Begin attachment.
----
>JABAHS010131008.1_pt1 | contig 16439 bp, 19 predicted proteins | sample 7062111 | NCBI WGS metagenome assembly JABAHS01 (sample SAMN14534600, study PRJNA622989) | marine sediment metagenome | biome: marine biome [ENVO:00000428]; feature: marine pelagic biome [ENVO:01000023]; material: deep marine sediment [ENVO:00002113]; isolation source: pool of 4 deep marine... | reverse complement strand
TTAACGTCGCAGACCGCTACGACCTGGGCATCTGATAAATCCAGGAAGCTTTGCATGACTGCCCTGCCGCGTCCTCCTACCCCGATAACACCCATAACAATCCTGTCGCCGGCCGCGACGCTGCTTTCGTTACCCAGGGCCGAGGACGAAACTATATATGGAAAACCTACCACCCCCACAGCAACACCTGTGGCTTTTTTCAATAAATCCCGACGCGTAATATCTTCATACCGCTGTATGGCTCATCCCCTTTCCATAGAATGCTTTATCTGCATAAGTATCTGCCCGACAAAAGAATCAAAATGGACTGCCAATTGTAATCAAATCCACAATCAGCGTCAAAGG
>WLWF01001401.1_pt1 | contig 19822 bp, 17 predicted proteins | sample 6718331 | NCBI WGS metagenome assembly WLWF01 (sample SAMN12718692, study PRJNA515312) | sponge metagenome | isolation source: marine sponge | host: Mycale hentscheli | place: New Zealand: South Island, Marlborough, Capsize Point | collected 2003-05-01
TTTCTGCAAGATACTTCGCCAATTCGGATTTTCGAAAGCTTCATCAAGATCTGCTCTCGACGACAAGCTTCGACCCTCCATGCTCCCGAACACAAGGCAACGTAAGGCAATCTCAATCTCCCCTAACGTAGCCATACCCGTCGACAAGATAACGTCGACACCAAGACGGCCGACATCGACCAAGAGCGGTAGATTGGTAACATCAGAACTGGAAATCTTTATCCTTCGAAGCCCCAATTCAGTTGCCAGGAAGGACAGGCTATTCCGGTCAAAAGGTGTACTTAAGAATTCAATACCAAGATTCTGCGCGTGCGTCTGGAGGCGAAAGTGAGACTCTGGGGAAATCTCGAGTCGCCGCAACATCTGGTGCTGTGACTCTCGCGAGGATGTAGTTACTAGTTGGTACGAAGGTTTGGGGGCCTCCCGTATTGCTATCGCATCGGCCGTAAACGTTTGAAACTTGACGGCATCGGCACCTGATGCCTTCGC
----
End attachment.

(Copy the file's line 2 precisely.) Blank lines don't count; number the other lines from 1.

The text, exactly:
TTAACGTCGCAGACCGCTACGACCTGGGCATCTGATAAATCCAGGAAGCTTTGCATGACTGCCCTGCCGCGTCCTCCTACCCCGATAACACCCATAACAATCCTGTCGCCGGCCGCGACGCTGCTTTCGTTACCCAGGGCCGAGGACGAAACTATATATGGAAAACCTACCACCCCCACAGCAACACCTGTGGCTTTTTTCAATAAATCCCGACGCGTAATATCTTCATACCGCTGTATGGCTCATCCCCTTTCCATAGAATGCTTTATCTGCATAAGTATCTGCCCGACAAAAGAATCAAAATGGACTGCCAATTGTAATCAAATCCACAATCAGCGTCAAAGG